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Endeavour Powered Down 20 Years after First Launch
Powering down Endeavour

Image above: Walter "Buddy" Mckenzie surveys the flight deck of space shuttle Endeavour after overseeing the power down of the spacecraft. Photo credit: NASA/Ben Smegelsky
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Flight controllers at consoles

Image above: Mike Ciannilli, leaning on console, looks over readouts from Endeavour as the spacecraft's electrical power was shut down for the last time. Photo credit: NASA/Tim Jacobs
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Endeavour's darkened cockpit

Image above: Endeavour's "glass cockpit" displays stand darkened following the spacecraft's final power down. Photo credit: NASA/Ben Smegelsky
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Technicians working inside space shuttle Endeavour's flight deck and controllers stationed in the Launch Control Center turned the lights out on the last powered shuttle May 11 as they switched off Endeavour's displays and systems for the final time.

"It is with a great sense of sadness that we say goodnight to Endeavour, and to the Space Shuttle Program as a whole today," said Mike Ciannilli, a NASA test director who stood at the integration console in Firing Room 3 during the procedure. "It is with a great sense of pride that we recognize the contributions of this amazing Team over the last 30 years. And it is with a heartfelt 'thank you' to the American people for the honor of launching this vehicle 135 times, to not only explore outer space, but to make life better on Earth. Good night Endeavour."

The work was a milestone for the shuttle's retirement as crews at NASA's Kennedy Space Center in Florida continue to make the spacecraft suitable for a museum career.

Endeavour's power down, which is the process controllers follow to stop the electricity flow into the shuttle, came almost 20 years to the day of the spacecraft's first launch on May 7, 1992. NASA's youngest shuttle, Endeavour flew 25 times. Its crews posted notable accomplishments, including capturing and redeploying a stranded communications satellite during that first flight, flying the first construction mission of the International Space Station and conducting the landmark mission to repair NASA's Hubble Space Telescope.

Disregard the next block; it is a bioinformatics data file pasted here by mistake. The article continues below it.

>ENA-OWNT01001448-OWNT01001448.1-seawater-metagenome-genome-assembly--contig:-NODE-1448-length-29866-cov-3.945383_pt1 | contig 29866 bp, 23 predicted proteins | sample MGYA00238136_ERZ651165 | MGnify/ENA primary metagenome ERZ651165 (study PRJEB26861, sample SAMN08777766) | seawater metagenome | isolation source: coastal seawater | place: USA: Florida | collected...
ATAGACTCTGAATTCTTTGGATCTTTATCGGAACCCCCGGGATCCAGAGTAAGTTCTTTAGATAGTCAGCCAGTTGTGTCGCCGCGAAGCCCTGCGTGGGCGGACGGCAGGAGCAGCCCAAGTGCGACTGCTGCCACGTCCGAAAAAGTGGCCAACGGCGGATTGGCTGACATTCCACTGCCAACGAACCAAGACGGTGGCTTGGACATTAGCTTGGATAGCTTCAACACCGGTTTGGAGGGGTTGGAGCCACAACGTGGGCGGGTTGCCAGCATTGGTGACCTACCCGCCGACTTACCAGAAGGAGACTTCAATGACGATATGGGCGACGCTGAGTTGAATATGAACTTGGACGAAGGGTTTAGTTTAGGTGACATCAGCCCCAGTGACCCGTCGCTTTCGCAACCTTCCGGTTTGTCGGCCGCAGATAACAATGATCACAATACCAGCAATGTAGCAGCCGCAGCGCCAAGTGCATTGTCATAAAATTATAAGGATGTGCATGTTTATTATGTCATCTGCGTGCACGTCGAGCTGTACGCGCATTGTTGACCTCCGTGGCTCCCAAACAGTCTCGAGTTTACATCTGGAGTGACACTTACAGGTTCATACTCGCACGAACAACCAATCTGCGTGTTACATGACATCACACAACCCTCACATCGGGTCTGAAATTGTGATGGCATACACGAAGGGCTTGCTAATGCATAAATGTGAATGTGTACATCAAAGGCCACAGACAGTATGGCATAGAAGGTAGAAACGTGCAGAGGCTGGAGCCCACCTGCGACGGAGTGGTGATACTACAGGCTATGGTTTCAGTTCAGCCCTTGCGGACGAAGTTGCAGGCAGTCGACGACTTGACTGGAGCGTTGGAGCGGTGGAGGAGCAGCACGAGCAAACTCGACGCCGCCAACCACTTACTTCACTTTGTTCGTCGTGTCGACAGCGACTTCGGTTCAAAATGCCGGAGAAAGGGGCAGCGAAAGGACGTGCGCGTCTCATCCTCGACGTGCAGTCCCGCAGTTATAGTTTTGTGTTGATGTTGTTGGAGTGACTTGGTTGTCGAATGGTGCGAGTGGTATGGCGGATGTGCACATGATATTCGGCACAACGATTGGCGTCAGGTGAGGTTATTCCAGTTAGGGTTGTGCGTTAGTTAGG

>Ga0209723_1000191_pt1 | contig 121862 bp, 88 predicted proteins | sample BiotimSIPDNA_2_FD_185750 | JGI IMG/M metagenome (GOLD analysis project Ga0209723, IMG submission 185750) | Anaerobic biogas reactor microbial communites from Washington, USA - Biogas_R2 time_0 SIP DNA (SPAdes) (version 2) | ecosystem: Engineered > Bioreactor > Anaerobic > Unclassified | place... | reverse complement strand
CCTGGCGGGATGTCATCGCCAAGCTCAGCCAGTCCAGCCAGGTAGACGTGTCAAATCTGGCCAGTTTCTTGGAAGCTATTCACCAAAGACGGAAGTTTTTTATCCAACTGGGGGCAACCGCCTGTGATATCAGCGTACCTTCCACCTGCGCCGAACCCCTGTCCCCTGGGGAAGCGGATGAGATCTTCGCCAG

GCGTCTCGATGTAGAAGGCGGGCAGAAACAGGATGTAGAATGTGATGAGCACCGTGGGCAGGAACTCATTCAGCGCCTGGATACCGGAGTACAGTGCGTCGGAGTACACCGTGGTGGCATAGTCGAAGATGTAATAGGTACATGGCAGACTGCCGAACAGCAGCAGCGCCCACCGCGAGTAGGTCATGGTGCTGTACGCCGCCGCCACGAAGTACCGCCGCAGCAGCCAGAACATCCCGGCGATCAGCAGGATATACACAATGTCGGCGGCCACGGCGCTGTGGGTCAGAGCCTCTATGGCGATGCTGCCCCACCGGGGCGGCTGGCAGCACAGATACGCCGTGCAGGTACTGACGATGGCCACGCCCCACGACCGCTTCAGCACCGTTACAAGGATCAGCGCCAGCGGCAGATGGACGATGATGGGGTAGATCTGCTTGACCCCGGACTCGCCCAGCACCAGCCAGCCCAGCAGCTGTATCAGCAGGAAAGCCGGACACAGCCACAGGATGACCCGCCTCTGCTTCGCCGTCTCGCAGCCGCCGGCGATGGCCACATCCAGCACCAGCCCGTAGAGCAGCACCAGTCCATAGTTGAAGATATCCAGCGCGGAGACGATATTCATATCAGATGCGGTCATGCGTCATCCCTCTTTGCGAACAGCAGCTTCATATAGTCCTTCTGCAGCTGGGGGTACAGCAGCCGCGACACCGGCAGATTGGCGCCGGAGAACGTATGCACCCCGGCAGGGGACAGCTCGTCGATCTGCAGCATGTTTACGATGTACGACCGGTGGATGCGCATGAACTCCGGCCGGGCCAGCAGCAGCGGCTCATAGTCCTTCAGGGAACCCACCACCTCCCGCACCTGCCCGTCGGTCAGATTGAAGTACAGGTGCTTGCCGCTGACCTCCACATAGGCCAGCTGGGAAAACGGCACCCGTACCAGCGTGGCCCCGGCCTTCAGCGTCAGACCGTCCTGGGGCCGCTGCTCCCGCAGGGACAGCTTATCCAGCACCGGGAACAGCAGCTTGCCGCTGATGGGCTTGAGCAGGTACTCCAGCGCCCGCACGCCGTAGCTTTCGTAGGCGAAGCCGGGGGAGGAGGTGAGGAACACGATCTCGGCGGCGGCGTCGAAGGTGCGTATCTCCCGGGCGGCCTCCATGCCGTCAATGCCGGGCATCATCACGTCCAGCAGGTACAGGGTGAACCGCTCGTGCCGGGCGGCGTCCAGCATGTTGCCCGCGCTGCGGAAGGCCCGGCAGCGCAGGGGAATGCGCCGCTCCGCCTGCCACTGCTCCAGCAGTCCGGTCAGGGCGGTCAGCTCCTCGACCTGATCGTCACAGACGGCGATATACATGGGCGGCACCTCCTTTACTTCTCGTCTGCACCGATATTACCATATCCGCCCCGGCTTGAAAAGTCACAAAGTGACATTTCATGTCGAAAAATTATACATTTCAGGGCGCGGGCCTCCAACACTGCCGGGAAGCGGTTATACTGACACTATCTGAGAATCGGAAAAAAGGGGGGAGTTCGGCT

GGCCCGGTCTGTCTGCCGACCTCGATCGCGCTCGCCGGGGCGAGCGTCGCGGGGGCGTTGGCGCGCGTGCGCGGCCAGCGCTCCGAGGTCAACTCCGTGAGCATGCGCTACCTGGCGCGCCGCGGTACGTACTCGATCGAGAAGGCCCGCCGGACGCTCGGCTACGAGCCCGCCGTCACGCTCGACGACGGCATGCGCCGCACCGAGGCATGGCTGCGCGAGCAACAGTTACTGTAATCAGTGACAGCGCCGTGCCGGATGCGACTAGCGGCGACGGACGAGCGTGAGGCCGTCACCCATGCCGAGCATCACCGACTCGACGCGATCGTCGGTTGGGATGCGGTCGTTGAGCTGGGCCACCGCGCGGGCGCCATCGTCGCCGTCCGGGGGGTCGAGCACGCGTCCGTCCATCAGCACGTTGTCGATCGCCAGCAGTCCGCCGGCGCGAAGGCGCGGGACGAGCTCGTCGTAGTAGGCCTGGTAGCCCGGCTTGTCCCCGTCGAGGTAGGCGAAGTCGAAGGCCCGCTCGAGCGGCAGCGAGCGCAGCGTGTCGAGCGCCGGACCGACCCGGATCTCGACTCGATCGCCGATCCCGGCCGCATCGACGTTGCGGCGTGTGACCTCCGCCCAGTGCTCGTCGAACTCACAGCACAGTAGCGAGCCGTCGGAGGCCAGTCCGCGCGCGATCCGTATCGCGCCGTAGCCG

"I'd like to dedicate this power down to those who are not so fortunate to be here today, to those who gave their blood, sweat and heart to the program," said Walter "Buddy" Mckenzie of United Space Alliance, or USA.

With that, some of the same people who ran endless checklists to make sure Endeavour was ready for space ran through a checklist in reverse to take key systems offline in careful order. When they finished, Endeavour's cockpit was lit only by work lights plugged in outside the shuttle.

Discovery and Atlantis went through the same steps earlier as they, like Endeavour, were readied for public display. Discovery is already in place at the Smithsonian's Udvar-Hazy Center near Washington, D.C.

Endeavour will be flown across the country to Los Angeles where it will be displayed at the California Science Center.

Several steps remain before Endeavour will be ready to leave Kennedy at the end of the summer. The payload bay doors must be closed permanently, three replica space shuttle main engines will be installed and the hatch to the crew compartment will be closed.

When that work is completed, an aerodynamic tail cone will be bolted over the engines and Endeavour will be mounted atop NASA's shuttle carrier aircraft, a 747 jet modified to carry a shuttle on its back. The flight to the west coast is expected in September and will take several days.

Steven Siceloff,
NASA's John F. Kennedy Space Center